Whale sharks are amazingly huge but gentle creatures. Image from Shutterstock.com

Whale sharks are amazingly huge but gentle creatures. Image from Shutterstock.com

 Any great Aussie adventure you’ve had? Swimming with the whale sharks at Ningaloo Reef.

What’s on your Australian holiday bucket list?  Doing another driving tour of Tassie, and revisiting Uluru and the coast of Western Australia.

How do you celebrate Australia Day? Usually writing an Australia Day challenge response and maybe something casual with family…very unpatriotic.

I thought this post would be quick and easy, but it turned out there was quite a bit to research after all.

A billabong along the way -beautiful reflections

The Top End in the Wet Season.

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15 thoughts on “Climbing your family’s gum tree – or Moreton Bay Fig

  1. A confectioner – mmm! I had one of those but he didn’t do it after coming to Australia – how sad.
    Hastings River – I must put that on my list – looks like a great beach.
    See you in less than 2 weeks!

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  2. Lovely to read your own story Pauline. Beautiful illustrations too. My mother spent most of her retirement years near the Hastings, at Red Hill, above Telegraph Point and in Port Macquarie. I too have many fond memories of the area as an adult.

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    • hi Jenni, I think we have confusion…Hastings Point is not far south of Tweed Heads – I hadn’t realised the potential confusion. Seems like I need to go to Port Macquarie as well.

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    • Whale sharks only eat plankton Kerry….I’m not that brave…or do I mean foolish? Why not add more to your replies if you feel like it. I can’t locate it at present. Did you take it down until you add more?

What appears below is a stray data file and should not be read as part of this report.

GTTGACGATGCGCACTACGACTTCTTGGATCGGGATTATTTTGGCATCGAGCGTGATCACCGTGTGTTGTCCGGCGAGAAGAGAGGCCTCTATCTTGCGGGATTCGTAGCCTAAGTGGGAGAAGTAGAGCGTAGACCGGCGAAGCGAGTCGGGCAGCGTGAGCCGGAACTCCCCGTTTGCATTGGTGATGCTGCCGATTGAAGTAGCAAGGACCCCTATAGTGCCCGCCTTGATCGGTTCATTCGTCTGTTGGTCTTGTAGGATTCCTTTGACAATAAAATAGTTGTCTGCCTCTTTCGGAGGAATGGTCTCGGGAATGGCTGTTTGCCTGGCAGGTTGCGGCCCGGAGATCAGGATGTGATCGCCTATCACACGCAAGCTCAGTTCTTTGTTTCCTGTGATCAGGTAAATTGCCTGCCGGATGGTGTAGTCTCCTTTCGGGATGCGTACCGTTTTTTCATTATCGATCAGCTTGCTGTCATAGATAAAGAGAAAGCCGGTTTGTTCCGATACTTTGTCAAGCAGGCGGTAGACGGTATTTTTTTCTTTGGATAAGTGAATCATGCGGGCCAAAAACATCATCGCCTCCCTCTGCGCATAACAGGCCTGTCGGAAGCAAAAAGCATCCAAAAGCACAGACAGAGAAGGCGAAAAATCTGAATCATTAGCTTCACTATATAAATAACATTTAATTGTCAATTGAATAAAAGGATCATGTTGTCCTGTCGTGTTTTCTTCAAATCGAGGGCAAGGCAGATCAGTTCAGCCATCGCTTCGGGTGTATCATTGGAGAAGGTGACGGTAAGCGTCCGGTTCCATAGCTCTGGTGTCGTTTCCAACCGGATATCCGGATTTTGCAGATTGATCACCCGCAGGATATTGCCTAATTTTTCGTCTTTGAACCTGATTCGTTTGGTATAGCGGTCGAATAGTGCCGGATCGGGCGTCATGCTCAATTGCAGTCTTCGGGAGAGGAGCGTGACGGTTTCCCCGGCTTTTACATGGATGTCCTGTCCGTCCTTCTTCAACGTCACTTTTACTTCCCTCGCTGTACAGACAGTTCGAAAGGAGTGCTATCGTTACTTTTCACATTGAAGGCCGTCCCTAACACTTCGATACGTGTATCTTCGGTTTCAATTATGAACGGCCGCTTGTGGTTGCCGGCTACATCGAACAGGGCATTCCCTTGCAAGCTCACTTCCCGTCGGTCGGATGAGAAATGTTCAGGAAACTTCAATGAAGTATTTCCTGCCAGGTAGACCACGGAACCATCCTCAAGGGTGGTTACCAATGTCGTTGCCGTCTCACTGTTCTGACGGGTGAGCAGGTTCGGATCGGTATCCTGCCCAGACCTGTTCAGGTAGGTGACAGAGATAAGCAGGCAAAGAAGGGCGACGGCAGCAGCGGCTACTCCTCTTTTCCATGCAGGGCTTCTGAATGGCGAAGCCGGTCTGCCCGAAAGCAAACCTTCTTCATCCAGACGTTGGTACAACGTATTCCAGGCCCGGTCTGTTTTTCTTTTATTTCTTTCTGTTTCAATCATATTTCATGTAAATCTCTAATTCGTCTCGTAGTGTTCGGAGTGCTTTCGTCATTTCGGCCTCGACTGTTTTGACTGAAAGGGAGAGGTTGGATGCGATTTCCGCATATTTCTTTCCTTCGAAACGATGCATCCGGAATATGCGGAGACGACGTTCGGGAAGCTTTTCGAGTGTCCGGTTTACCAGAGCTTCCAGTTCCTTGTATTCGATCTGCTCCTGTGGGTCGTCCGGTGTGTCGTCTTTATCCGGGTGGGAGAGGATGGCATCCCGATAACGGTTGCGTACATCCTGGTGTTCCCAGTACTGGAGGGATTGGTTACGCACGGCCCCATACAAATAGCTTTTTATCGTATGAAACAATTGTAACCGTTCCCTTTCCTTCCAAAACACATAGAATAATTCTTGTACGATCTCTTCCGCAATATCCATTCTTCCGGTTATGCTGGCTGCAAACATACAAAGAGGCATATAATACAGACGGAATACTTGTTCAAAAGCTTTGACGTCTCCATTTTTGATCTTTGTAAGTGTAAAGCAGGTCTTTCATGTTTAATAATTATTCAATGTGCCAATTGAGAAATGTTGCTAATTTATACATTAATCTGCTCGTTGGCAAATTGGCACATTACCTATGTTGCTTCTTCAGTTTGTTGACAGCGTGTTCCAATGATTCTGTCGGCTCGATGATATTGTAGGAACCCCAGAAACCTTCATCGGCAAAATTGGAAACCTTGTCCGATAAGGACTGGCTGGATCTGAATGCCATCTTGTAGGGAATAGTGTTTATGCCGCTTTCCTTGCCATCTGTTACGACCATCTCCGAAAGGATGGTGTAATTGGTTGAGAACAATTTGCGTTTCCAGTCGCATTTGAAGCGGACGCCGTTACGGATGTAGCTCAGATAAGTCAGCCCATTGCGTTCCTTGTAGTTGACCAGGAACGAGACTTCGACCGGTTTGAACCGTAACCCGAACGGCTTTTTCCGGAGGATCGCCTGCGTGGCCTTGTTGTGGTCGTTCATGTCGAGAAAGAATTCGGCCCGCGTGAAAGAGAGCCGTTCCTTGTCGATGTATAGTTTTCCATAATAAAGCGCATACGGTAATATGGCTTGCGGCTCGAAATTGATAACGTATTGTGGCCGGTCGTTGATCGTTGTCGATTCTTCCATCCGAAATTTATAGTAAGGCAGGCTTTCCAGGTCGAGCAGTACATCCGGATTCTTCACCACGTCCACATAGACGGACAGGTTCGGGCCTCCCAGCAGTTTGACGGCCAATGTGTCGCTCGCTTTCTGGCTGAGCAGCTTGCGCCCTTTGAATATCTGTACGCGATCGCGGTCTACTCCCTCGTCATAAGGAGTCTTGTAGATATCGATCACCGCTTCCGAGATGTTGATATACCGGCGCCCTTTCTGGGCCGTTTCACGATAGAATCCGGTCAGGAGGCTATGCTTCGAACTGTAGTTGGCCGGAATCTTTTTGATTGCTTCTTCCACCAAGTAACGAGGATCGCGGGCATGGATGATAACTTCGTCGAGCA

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    • The Pentonvillean belongs to Mr Cassmob and since that is going to be a retirement project it’s not too progressed. I will send your email to him if that’s okay so he can reply….I try to keep my sticky research fingers out of his future retirement pie :-)

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  3. Pingback: Climbing Your Family’s Gum Tree - Watson / Canet Genealogy

  4. A very enjoyable read. I like the “Maroon Boomerang”. I wonder if American or English will understand that?
    Your photos are always wonderful.

    Happy Australia Day.

    Sharon

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    • Thanks Sharon, sometimes we just have to keep them on their toes…Oh okay! Queensland football colour is maroon, hence the term. When against the Blues (NSW) it’s a tough fought contest.

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  5. Pingback: Australia Day 2014: C’mon Aussie Compilation | Family history across the seas

  6. Pingback: Climbing Your Family’s Gum Tree - Watson/Canet Genealogy Blog